Thursday 8 February 2007


It's snowing in Newport Pagnell - heavily. Winter has arrived.

Anyway, yesterday I thought I'd better get to grips with the seed potato order. Last year in France I grew only two potato plants and one of those was so comprehensively diseased (and infected my entire tomato crop with blight as well) that it was a very unsuccessful experiment. The variety was Sarpo Mira, much lauded for its resistance to blight and the seed tuber for it was bought in the UK at a local garden centre from allegedly virus and disease tested stock. It may be I was unlucky, other seed tubers from the same batch, even the second plant in France, showed little sign of blight until the end of the season but this experience and others with cheap garden centre stock has made me determined to get hold of better grade seed for this year.

There is a nice chap in the potato enthusiast's crowd, Alan Romans. We've met him briefly and exchanged a few words at a potato day at HDRA in Coventry a few years back. He lives for spuds it seems and his knowledge has made him in great demand with the big commercial consumers like supermarkets to give them an edge when identifying heritage and speciality varieties for their top end sales. Now he's cashed in on this popularity and started his own online seed potato company in Fife. This is the place I've chosen to buy the bulk of my potato goods from this year.

The varieties chosen are a mix of our old favourites and some pin sticking by myself because as it's the first year we will try a serious planting in France we're not certain which types will do best in the conditions. So the favourites are Ambo and Stroma, with Swift as our first early. Then I got the pin out and picked Winston as a second early on the basis that Alan says it will make an early baker and Ratte because it's similar to one of our all time favourites Pink Fir Apple but a little earlier and I have an eye to minimising blight damage. It seems my pin was faulty because when the man got home I was informed we'd tried Winston before and it was no good and that he didn't rate Ratte anywhere near as good at PFA because it didn't peel well. All I can say to that is too late, mate.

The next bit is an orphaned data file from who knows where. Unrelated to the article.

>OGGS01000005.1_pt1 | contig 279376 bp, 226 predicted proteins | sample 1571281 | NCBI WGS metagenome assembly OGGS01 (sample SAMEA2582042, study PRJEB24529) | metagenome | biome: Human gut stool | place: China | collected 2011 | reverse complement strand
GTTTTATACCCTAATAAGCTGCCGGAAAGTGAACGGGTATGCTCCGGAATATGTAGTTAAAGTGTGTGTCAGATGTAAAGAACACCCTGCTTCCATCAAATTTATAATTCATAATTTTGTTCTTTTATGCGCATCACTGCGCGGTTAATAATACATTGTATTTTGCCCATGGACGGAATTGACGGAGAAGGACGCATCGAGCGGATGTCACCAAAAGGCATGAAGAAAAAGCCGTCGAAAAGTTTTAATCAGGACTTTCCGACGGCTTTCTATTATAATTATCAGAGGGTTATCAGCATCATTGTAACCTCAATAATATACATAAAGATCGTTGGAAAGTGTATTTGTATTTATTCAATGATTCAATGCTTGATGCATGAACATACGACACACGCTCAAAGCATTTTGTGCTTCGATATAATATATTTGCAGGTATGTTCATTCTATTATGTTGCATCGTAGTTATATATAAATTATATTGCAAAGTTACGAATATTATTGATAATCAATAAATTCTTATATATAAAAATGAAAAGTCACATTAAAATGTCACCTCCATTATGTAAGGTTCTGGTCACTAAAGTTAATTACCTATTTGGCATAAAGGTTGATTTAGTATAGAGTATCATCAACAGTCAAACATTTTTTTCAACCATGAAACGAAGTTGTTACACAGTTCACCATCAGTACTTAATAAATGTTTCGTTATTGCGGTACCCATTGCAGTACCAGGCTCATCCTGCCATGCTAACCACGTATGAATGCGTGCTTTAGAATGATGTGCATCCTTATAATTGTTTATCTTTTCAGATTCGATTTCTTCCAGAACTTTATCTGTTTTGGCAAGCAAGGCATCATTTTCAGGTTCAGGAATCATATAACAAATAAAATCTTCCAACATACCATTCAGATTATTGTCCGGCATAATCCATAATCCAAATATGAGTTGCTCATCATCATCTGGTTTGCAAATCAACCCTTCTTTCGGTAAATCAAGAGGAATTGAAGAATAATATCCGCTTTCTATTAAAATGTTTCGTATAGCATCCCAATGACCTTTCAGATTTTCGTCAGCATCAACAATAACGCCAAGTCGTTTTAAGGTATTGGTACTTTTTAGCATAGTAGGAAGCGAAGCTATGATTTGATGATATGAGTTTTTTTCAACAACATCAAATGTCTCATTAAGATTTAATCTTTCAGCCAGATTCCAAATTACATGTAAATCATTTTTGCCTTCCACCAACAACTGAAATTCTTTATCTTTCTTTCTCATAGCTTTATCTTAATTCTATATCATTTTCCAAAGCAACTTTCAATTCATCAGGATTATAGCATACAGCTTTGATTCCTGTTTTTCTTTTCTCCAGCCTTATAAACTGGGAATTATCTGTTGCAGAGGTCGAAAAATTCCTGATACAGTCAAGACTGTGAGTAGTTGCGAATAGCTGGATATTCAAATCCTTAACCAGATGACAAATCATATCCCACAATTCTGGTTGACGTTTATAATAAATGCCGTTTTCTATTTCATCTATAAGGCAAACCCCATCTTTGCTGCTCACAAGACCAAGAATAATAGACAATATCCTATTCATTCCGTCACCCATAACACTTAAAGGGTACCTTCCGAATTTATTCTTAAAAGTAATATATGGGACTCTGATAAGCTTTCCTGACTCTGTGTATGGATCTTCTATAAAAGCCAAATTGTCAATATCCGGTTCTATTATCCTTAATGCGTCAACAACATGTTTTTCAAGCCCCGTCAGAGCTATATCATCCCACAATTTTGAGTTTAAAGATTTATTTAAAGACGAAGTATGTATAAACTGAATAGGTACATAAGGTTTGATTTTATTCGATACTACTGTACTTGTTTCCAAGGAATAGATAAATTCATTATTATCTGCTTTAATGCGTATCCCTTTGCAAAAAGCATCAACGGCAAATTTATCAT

In addition I bought a pack of potato microplantlets, just one each of the varieties Aura, Salad Blue, Highland Burgundy Red, Fortyfold and Shetland Black. We've grown all these in the past except Aura. Microplants are a way of distributing virus free clones of old varieties that are no longer in commercial production. It is usually impossible to get seed tubers of these varieties.

Salad Blue is a wonderful coloured potato, blue fleshed throughout. It's really quite early cropping and left makes huge tubers which unfortunately are very prone to slug damage. This is a hazard in a dark skinned and fleshed potato so I prefer to take them small before the slugs can get at them. Highland Burgundy Red (if that is in fact its true name) is beautifully crimson red fleshed, sometimes with a band of white just under the skin. It matures rather later than the Salad Blue. Both these sorts can be steamed, boiled or baked although the Blues are a bit mushy and tend to go grey if boiled hard. The Reds make an excellent roast potato and both sorts make great crisps - a huge bowl of red, white and blue crisps is an excellent accompaniment to pre-dinner drinks.

Fortyfold is a very old variety and does indeed produce a huge crop, but the potatoes are small with deep eyes which is a pain when peeling. We call them the soup potato because they cook down quickly in soup, making a rich thickness. This tendency makes them of little use as a boiled potato but with a bit of care good mash can be obtained.

Shetland Black is a black skinned, yellow fleshed potato from the islands. Again the tubers are quite small but the flavour is very good and the texture of the cooked potatoes appealing.

These five plantlets won't produce much to eat this year but will provide seed potatoes for crops next year.

Despite the problems last year, we've also found Sarpo Mira a good bet if not a great potato and would have bought some of those too but because of some arrangement between Mr. Romans and Thompson and Morgan he's not stocking these himself. Well, I tried, I followed the link to the T&M site and chose some spuds but the order seemed a little sparse and I thought I'd grab a few seeds to go with them. Imagine my surprise when I found that my e-shopping baskets couldn't be amalgamated (or no way that I could see). It was so annoying I dropped the lot. I was never a fan of T&M and their multiple shopping site experience was frustrating and unproductive. I shan't go back. Perhaps Alan, if you're reading, you could tip them the wink.

No comments: